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More Indonesian children are living with diabetes—so what can we do to prevent it?
Indonesian children under 18 were 70 times more likely to be living with diabetes in January 2023 than they were in 2010, the Indonesian Pediatric Society revealed this month.
The Indonesian Pediatric Society said that the childhood diabetes prevalence has increased from 0.028 per 100.00 children in 2010 to 2 per 100.000 children in January 2023. The authors have tried to searched for the original report, but it is not publicly available.
In addition to the Indonesian Pediatric Society data, two other peer-reviewed publications indicate that both type 1 and type 2 diabetes are increasing among Indonesian children.
Both types of diabetes are chronic conditions, meaning they are long lasting and can't be cured. People with diabetes must consistently control their blood sugar to achieve optimal life.
Excess weight is a major risk factor for developing diabetes. It is why controlling diets is vital for preventing overweight, obesity and diabetes.
The 2018 National Health Research report showed that a tenth of Indonesian children between the age of 5 and 12 years old were obese.
As a researcher in infant and young child feeding, and an accredited practicing dietitian, we find that encouraging healthy family diets for children from the time they are babies is one way to keep children's blood sugar levels in check.
Preventing diabetes in children with breastmilk from birth
There are two main types of diabetes: type 1 and type 2 diabetes.
The most typical diabetes diagnosed in children is type 1 diabetes. It happens when the body cannot produce enough of a hormone (insulin) to regulate turning food into energy.
The cause of type 1 diabetes is unclear, though it is often considered genetic. However, many studies have shown breastfeeding reduces the risk of type 1 diabetes.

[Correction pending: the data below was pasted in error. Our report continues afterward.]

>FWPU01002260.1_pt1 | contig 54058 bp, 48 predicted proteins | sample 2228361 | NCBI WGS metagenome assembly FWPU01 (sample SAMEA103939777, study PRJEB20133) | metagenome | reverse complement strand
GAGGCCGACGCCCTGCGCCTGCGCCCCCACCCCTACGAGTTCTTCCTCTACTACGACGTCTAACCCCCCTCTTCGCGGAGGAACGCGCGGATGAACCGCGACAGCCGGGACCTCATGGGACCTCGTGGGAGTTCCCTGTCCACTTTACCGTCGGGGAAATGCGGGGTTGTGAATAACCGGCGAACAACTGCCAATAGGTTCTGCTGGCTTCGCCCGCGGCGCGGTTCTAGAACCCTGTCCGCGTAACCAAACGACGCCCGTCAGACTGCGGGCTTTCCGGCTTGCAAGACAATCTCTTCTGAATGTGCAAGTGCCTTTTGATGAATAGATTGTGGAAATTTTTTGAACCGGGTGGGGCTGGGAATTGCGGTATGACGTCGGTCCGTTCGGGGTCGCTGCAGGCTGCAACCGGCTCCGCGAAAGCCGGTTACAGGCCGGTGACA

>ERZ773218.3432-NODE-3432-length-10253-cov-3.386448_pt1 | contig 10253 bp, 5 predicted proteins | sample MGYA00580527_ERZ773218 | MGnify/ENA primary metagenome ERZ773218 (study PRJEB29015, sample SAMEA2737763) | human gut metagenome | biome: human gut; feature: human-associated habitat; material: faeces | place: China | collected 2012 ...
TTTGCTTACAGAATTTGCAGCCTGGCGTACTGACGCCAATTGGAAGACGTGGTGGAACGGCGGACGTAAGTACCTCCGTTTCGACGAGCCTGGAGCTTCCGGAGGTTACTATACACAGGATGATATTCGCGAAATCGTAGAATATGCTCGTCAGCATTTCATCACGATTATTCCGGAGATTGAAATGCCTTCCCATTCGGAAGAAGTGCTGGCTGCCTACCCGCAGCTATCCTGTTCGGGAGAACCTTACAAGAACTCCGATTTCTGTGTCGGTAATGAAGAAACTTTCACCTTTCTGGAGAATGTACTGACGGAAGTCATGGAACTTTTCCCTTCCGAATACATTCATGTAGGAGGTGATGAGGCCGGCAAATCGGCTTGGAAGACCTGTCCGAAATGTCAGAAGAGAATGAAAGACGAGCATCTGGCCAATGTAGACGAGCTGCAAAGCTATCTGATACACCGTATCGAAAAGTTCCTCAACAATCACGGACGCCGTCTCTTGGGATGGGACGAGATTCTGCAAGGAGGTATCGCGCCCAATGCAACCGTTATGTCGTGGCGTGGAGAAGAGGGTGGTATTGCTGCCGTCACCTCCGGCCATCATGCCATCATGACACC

Type 2 diabetes can be diagnosed in children and is preventable. The risk factors of type 2 diabetes are also genetic.
A study has shown the benefit of breastfeeding in preventing the risk of type 1 diabetes for babies, as well as avoiding the risk of type 2 diabetes across the lifespan.
The first 1000 days of life significantly impact child development, including predicting their future diet.
WHO and UNICEF recommend parents initiate breastfeeding immediately after birth for at least 30 minutes, with exclusive breastfeeding from birth until six months old, complementary feeding from 6 months old and to continue breastfeeding until two years old or beyond.
After two years old, a child does not need milk, though breastmilk may still be given because it can help increase a child's immunity.
Avoiding high sugar Growing-Up Milk
Many parents feel that the child's nutrition is complete with Growing-Up Milk (GUM), sometimes called Toddler Milk. GUM is marketed for children aged between 12 and 36 months old.
However, an Indonesian study has shown that GUM tends to be high in sugar. The average sugar content in GUM in the Indonesian market is 7.3 grams per 100 ml (equal to the sugar in lemonade). The study echoes similar research that identified high sugar content in baby foods in South Africa.
Many GUMs distributed in Indonesia claim health benefits for children. However, the sugar content in them make them inappropriate for a child's diet.
Instead of GUM, parents should give children from 6 months of age fresh and locally sourced foods. They should be prepared accordingly to the family's diet.
A wide variety of fruits, vegetables and whole grains should also be given to children. Fruits, vegetables and whole grains are rich in nutrients and are shown to be effective in preventing diabetes.
What can the government do?
The government should focus on promoting breastfeeding and providing support because breastfeeding is effective in reducing diabetes risk, improves child immunity and brings [economic benefits].
The government should also control the distribution and marketing of breastmilk substitutes and GUM, which can be misleading.
So far, the Indonesian government has introduced labeling and marketing standards for Growing-Up Milk, but it could do more by stopping the cross-promotion of infant formula and Growing-Up Milk.
The government should also consider a sugar tax.
The sugar tax aims to reduce sugar consumption by reducing the affordability of buying sugar-based products.
A systematic review has shown the effectiveness of this policy.
However, we suggest combining this policy with other interventions, such as increasing health literacy and opportunities for physical activity, particularly among children.
This article is republished from The Conversation under a Creative Commons license. Read the original article.